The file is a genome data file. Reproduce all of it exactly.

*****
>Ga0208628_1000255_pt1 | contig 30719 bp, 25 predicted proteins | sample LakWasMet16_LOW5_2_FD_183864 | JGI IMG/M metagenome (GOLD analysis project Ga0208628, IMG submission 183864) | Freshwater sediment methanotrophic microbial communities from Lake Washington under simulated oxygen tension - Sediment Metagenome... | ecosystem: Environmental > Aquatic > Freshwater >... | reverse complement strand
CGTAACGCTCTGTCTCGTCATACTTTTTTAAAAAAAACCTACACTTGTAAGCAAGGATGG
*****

>Ga0208628_1000255_pt1 | contig 30719 bp, 25 predicted proteins | sample LakWasMet16_LOW5_2_FD_183864 | JGI IMG/M metagenome (GOLD analysis project Ga0208628, IMG submission 183864) | Freshwater sediment methanotrophic microbial communities from Lake Washington under simulated oxygen tension - Sediment Metagenome... | ecosystem: Environmental > Aquatic > Freshwater >... | reverse complement strand
CGTAACGCTCTGTCTCGTCATACTTTTTTAAAAAAAACCTACACTTGTAAGCAAGGATGG